Sun Ray Server Software supports PostScripttrademark printers connected directly to a USB port on the Sun Ray DTU or connected through a USB-to-parallel port adapter. For non-PostScript printer support, refer to Non-PostScript Printers.

Note - The lp subsystem opens the device node as superuser for each print request, so print jobs are not affected by hotdesking.

Printer Setup

The following generic instructions may vary slightly from one operating system implementation to another but should provide enough information to enable an administrator to set up basic printing services.

procedure icon  To Set Up a Printer

1. Log in as superuser on a Sun Ray DTU.

2. To determine the MAC address of the DTU, press the three audio option keys to the left of the power key in the upper right corner of the keyboard.

The alphanumeric string displayed above the connection icon is the MAC address.

3. To locate the Sun Ray DTU, type:

# cd /tmp/SUNWut/units/*MAC_address
# pwd

The path to the extended MAC address for your particular Sun Ray DTU is displayed.

4. Locate the port for the printer by typing:

# cd dev/printers
# pwd

5. In the directory, locate the printer node.

6. Use the Linux administration tools to set up the printer.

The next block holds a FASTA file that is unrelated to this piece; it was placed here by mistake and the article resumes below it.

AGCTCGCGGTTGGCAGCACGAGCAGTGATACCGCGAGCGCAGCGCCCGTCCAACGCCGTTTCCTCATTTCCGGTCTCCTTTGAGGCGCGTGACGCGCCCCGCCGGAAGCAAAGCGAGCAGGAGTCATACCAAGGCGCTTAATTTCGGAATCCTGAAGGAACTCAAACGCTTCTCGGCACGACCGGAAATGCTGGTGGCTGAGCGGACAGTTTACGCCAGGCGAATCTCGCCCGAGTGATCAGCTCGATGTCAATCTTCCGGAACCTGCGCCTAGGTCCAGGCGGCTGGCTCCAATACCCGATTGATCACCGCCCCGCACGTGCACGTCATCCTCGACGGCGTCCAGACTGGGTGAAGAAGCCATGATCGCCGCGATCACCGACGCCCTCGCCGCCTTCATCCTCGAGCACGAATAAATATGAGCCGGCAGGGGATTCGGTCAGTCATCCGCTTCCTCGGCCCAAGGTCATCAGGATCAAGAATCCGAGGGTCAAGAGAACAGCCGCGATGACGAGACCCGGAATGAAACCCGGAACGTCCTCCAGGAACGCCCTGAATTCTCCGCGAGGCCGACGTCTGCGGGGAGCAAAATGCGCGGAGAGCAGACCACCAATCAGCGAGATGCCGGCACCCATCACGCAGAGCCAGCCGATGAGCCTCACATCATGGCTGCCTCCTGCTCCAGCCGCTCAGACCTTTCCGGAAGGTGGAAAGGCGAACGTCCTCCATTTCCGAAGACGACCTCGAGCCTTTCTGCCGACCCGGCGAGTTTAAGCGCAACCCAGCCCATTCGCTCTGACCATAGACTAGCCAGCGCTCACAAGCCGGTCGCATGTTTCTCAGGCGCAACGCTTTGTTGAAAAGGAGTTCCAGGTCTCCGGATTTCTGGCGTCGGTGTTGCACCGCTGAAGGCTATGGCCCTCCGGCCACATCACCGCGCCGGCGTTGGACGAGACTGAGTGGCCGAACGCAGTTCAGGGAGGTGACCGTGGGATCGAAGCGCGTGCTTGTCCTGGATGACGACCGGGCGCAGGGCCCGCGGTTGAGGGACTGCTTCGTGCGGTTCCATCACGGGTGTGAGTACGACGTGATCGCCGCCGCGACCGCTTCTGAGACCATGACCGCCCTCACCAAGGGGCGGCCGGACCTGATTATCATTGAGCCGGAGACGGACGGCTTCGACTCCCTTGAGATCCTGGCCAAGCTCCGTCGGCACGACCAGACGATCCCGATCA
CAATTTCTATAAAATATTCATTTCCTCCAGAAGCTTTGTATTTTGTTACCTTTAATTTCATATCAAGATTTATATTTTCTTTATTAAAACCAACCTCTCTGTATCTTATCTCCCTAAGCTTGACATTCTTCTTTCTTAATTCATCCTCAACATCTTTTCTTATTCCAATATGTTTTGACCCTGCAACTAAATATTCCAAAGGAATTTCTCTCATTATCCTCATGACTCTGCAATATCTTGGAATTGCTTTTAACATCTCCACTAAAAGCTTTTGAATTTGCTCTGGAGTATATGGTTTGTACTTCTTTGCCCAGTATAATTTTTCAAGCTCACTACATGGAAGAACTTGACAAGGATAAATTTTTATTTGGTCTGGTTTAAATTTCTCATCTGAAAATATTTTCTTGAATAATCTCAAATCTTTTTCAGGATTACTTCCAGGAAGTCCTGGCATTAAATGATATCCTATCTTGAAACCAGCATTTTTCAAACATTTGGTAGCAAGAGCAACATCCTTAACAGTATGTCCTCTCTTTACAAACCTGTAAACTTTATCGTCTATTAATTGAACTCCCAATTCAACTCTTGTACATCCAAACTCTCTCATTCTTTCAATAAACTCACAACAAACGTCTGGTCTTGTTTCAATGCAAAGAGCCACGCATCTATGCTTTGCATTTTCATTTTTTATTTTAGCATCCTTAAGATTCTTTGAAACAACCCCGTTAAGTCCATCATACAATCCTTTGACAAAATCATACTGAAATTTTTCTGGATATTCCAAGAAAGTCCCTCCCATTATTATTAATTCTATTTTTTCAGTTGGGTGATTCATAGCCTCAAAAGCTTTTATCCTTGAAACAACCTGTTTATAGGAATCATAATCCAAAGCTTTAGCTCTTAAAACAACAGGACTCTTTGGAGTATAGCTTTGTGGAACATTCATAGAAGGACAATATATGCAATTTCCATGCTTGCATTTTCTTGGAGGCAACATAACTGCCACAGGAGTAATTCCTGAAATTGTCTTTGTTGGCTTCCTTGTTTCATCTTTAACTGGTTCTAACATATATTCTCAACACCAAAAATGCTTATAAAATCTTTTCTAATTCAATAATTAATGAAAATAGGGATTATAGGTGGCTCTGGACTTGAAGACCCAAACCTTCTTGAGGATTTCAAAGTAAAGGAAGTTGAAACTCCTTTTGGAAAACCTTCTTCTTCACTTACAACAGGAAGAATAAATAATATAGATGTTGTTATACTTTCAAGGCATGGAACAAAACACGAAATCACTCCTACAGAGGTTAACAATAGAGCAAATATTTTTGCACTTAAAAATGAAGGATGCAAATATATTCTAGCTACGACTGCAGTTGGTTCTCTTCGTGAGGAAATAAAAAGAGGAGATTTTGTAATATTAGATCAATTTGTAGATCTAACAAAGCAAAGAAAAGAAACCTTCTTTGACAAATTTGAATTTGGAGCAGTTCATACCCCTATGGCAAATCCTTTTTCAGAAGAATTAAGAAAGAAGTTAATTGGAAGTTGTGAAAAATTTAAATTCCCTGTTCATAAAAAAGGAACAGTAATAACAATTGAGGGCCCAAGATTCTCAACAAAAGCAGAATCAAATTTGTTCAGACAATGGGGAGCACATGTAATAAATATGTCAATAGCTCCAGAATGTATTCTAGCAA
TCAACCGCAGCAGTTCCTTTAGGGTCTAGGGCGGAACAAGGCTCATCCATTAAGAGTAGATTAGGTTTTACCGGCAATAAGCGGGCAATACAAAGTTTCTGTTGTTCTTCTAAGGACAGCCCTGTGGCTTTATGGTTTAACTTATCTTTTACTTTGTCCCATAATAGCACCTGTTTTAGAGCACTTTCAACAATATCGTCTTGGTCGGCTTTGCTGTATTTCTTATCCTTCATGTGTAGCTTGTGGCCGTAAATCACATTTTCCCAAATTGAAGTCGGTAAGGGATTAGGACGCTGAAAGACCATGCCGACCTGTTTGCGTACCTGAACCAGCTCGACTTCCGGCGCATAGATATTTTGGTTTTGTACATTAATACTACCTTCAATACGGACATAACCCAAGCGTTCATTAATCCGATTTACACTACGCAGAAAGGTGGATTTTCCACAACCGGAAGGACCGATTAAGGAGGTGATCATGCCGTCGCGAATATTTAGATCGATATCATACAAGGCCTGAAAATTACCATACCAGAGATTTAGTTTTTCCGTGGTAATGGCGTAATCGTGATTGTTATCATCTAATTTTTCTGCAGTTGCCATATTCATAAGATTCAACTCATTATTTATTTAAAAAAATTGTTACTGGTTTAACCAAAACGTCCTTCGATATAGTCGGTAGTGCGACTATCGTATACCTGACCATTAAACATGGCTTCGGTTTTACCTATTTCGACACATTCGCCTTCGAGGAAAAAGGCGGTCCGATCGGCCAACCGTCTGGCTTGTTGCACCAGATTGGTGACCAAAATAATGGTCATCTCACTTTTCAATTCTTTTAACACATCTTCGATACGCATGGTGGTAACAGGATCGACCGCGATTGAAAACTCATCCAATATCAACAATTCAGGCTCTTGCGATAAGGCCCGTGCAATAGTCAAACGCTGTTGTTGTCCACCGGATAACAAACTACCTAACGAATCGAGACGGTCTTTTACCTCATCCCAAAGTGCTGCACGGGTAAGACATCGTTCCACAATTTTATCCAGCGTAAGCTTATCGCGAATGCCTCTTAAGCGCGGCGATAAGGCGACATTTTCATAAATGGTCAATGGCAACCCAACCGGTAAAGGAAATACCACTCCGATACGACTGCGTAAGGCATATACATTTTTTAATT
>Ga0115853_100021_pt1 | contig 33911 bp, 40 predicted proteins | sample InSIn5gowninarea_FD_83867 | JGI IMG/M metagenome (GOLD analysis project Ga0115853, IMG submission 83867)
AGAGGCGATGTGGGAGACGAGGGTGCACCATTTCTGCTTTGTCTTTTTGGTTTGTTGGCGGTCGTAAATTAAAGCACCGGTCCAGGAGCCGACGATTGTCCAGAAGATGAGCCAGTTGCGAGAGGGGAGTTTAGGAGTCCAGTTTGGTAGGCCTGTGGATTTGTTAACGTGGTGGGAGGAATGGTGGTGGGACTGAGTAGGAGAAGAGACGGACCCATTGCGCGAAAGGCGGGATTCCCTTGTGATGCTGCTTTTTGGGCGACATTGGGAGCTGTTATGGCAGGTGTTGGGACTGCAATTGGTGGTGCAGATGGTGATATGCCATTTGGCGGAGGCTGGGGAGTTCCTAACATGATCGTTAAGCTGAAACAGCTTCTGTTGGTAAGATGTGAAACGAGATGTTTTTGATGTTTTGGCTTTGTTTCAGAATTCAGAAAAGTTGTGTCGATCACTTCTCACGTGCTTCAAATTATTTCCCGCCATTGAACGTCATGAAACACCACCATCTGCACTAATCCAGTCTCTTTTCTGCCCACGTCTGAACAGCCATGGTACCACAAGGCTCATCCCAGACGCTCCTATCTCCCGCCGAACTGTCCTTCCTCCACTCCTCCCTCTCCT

Make sure to choose Other so that you can enter the device node from Step 4 above.

7. To verify that the printer has been set up correctly, type:

# lpstat -d printername

Note - For SLES 9, perform the following additional steps:

8. Create a soft link to the Sun Ray printer node in /dev/usb.

For example, if the device node is
/tmp/SUNWut/units/IEEE802.<mac-address>/dev/printers/<device node>,
then use the following command:

# ln -s \/tmp/SUNWut/units/IEEE802.<mac-address>/dev/printers/<device node> \/dev/usb/sunray-printer

Use this soft link (/dev/usb/sunray-printer) as the Device URI while creating the print queue.

9. Update /etc/cups/cupsd.conf to set the RunAsUser property to No.

10. Restart the cups daemon.

# /etc/init.d/cups restart

Non-PostScript Printers

Printers that do not use PostScript, such as engineering plotters, are best supported by third-party software. Low-cost inkjet printers require third-party software such as:

Check with the vendors for pricing and the precise printer models supported.


For a list of verified serial and parallel adapters, see:



libusb is an Open Source user space USB API that enables applications to access USB devices. It has been implemented for a number of operating environments including Linux, BSD Unix, and Solaris.

The Sun Ray libusb plugin libusbut.so.1 provides Sun Ray-specific support for libusb in Linux environments.

The SUNWlibusbut RPM delivers the Sun Ray libusb plugin libusbut.so.1 in /opt/SUNWut/lib. To build applications, use the usb.h header file from the existing server-side Linux libusb RPM.

The libusbut man page provided with SRSS 4.0 for Linux discusses options available for using the Sun Ray libusb plugin alongside the Linux server-side libusb support.

The Open Source libusb-based applications provided with the standard Linux distributions can be used to drive USB-based devices attached to Sun Ray DTUs. For example, for Sane, see www.sane-proj.org; for Gphoto, see www.gphoto.org.

Note - Sane can be used in Sun Ray implementations if built with threads enabled. Sane binaries with threads enabled are available at the Sun Download Center (SDLC), or they can be built from source.